Those children benefit in the short term too. Evidence shows their brains thrive when they have caring adults around them who know how to support their development. 

In the long term, investing in our state’s infants and toddlers leads to their improved health, lower incarceration rates, better educational outcomes, and greater workforce readiness. 

The economic benefits from these short-term and long-term outcomes are lower burdens on the state’s systems and a higher tax base to pay for them. Investments in early childhood bring a higher return than investments at any other point in a lifetime, economists argue.

‘Moving for work’

A big part of Mike Cline’s job as the state demographer in the Office of State Budget and Management is to think about how the decisions policymakers make now will affect the state’s population and financial outlook in the future. 

In an interview with EdNC, Cline explained that while the fertility rate in North Carolina has held relatively steady over the last decade — about 60 live births per 1,000 women ages 15 to 44 — the number of births annually has decreased.

This is due to the state’s aging population. 

“The first group of baby boomers turned 65 in 2011, and since that time, every year there’s been about 100,000 people turning age 65,” Cline said. “We expect that to continue over the next several years, so the fastest-growing population group is 65 years of age and older.”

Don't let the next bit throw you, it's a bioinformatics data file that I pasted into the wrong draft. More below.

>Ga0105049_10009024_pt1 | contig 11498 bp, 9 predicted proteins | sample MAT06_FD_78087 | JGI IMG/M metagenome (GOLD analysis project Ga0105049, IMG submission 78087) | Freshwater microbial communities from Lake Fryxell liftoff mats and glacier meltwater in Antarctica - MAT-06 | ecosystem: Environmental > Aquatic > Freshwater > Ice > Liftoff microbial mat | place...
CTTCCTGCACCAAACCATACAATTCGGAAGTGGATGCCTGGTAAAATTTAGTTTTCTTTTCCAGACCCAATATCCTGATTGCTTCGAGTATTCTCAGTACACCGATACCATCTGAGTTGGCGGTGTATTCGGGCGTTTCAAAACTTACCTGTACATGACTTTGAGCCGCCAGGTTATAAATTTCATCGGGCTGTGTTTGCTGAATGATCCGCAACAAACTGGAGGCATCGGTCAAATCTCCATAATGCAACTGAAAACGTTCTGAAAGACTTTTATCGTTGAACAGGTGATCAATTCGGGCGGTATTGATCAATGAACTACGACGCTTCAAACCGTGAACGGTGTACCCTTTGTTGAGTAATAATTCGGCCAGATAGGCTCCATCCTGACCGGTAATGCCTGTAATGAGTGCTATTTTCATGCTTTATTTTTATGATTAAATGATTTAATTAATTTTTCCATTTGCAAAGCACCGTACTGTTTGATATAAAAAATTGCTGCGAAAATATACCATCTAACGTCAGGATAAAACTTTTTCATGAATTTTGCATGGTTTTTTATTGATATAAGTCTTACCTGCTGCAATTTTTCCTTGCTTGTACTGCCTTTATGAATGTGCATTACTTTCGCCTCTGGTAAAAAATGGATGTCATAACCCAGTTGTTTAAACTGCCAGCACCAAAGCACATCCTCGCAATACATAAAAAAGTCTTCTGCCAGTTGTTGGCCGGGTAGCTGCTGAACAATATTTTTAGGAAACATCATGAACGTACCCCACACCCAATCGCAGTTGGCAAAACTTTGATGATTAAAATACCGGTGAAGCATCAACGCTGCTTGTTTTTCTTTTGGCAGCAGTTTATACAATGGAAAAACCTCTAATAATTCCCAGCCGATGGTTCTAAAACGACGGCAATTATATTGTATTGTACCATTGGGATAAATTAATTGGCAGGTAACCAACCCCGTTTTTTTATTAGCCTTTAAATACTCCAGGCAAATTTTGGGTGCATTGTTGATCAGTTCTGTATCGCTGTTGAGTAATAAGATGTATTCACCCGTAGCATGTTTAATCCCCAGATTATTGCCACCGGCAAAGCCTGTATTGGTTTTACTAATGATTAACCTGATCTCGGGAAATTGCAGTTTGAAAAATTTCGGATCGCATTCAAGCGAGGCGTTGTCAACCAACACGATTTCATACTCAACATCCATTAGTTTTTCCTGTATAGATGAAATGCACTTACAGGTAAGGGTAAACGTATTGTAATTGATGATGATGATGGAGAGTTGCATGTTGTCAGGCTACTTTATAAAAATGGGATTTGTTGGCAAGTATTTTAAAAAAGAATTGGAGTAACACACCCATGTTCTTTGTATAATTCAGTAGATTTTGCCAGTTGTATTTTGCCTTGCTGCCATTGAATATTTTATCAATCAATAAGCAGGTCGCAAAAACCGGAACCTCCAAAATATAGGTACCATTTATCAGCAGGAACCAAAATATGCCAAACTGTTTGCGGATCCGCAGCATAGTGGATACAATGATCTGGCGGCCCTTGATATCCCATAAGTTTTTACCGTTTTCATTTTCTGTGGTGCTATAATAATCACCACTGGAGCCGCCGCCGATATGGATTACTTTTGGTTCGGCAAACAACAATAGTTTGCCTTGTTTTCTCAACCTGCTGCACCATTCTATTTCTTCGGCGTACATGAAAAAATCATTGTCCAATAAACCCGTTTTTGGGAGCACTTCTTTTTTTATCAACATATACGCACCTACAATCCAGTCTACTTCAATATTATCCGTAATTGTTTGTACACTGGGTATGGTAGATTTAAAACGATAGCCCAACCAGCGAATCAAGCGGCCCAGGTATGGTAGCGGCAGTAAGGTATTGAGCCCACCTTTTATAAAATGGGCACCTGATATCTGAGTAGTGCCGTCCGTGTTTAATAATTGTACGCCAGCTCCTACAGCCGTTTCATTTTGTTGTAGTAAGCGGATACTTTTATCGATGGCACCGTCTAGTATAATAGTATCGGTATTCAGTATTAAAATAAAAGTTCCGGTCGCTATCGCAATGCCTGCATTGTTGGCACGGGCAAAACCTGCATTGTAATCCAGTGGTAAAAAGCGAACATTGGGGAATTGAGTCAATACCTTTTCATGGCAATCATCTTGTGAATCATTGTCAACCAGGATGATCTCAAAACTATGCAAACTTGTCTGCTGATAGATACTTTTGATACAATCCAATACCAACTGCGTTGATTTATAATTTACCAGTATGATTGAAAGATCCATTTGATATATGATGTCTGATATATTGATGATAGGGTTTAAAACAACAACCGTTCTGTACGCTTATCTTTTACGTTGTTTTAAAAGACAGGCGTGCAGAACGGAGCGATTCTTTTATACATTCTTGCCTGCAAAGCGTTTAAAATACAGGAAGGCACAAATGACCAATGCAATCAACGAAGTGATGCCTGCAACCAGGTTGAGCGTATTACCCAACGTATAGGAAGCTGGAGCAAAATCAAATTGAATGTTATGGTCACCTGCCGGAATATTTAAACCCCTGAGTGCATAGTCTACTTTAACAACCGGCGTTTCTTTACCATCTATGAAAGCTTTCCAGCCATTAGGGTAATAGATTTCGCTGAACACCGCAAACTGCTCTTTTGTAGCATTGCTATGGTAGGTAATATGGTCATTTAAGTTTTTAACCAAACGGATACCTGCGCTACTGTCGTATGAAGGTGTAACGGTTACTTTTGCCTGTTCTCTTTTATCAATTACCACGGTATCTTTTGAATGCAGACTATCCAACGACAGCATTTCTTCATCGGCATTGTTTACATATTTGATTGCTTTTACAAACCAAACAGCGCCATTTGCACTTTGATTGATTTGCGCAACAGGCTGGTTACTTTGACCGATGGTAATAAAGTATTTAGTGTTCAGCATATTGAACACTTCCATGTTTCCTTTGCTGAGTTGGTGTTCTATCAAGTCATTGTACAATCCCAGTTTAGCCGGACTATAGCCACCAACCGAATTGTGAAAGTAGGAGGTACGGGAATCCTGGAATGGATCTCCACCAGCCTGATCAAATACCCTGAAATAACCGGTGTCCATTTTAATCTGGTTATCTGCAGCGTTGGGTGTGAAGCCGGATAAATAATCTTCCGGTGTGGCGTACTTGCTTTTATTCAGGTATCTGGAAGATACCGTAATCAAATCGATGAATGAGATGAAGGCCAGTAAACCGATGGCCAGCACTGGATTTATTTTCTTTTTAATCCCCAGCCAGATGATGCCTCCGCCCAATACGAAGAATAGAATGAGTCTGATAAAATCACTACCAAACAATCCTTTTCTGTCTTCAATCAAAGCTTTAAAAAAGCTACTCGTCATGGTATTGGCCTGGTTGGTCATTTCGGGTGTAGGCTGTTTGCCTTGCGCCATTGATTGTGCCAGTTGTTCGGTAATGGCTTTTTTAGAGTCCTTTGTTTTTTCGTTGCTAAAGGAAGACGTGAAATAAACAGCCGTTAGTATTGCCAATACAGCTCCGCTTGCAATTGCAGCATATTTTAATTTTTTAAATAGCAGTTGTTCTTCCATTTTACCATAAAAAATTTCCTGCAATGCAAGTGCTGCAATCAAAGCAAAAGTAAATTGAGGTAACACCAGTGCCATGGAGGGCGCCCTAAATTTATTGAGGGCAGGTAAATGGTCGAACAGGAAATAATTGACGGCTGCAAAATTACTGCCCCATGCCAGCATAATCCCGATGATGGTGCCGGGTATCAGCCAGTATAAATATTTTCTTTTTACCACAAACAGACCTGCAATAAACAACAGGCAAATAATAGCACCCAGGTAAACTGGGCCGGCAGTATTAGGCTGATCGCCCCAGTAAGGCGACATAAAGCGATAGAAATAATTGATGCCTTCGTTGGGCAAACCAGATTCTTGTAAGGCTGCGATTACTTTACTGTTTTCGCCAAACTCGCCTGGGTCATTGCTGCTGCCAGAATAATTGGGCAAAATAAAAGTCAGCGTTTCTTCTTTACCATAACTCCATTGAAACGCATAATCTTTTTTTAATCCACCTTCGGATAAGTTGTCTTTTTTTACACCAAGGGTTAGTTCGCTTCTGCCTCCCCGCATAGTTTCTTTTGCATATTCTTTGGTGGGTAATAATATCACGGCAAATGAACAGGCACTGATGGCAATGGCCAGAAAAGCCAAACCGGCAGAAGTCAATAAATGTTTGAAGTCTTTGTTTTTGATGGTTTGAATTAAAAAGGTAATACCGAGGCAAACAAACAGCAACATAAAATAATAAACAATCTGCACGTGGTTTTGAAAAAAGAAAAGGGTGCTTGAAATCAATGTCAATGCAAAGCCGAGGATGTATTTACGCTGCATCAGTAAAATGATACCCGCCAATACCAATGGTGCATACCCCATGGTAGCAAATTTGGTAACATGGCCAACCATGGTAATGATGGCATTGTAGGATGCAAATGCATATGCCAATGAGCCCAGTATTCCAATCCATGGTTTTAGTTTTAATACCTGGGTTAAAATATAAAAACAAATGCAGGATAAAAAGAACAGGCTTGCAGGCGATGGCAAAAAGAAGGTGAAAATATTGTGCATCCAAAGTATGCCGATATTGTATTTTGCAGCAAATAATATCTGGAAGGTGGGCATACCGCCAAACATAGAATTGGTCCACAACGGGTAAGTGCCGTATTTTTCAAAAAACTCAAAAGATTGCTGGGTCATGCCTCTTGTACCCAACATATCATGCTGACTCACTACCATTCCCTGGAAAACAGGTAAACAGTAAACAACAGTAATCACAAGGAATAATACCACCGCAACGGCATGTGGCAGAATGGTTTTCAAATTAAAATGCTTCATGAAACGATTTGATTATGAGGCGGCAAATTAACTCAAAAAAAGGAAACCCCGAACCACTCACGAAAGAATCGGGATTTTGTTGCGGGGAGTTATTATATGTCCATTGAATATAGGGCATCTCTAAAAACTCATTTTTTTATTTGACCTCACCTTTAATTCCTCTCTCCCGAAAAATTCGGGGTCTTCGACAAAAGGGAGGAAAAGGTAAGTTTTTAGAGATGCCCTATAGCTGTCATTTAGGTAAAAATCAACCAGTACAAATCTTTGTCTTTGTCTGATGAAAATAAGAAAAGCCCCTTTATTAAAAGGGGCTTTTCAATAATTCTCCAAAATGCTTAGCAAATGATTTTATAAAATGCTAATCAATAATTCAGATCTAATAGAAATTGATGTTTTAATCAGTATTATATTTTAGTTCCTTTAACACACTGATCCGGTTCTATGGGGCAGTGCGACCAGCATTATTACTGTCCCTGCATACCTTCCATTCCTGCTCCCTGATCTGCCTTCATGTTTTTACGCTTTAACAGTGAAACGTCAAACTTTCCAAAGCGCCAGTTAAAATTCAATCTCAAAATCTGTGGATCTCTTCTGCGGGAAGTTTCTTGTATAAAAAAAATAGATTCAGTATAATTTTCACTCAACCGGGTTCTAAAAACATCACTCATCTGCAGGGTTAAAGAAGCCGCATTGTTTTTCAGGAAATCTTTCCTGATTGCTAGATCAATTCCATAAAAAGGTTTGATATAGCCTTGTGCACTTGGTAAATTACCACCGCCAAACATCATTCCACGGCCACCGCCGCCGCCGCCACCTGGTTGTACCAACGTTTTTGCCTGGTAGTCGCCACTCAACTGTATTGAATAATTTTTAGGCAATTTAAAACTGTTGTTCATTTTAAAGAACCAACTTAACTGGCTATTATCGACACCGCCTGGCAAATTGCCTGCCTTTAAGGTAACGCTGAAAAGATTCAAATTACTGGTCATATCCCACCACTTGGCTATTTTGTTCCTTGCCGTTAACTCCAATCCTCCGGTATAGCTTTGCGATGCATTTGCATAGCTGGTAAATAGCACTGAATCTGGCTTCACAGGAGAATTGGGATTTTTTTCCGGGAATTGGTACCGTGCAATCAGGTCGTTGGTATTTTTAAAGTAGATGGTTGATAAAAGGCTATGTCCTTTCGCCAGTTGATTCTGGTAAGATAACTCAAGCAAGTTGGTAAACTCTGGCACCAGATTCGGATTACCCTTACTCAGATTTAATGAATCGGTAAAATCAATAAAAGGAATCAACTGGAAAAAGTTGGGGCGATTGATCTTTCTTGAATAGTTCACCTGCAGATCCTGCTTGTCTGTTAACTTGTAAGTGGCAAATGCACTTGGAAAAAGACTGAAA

An aging population can lead to a natural population decrease (more deaths than births). 

But according to census data, North Carolina’s population increased by 9.2% between 2010 and 2020, even while the number of births decreased by 4.5%.

Cline attributes this to migration, people moving into North Carolina and establishing lives here for themselves and their families. 

“Even though there are certainly people who move here for retirement, most of that is people moving for work, looking for opportunities,” Cline said. 

Migration accounted for 95% of population growth between July 2021 and July 2022, he said. And that will likely increase in the coming decades.

“Our latest projections show that between 2040 and 2050, all of our growth will be due to net migration,” Cline said.

That migration will happen only if the state remains attractive to workers and their families. Accessible, affordable, high-quality early care and education is an important factor in recruitment. 

“Certainly, you want to make sure that there is infrastructure available in the future to support all types of education,” Cline said. “I think there is an argument for making sure those opportunities are there to continue to attract folks.”

Keeping our economy going

A recent report from the North Carolina Early Childhood Foundation (NCECF) shows the state’s economic future is “inextricably linked” to child care. 

According to the report, the limited accessibility of child care contributes to “divergent economic futures for families.”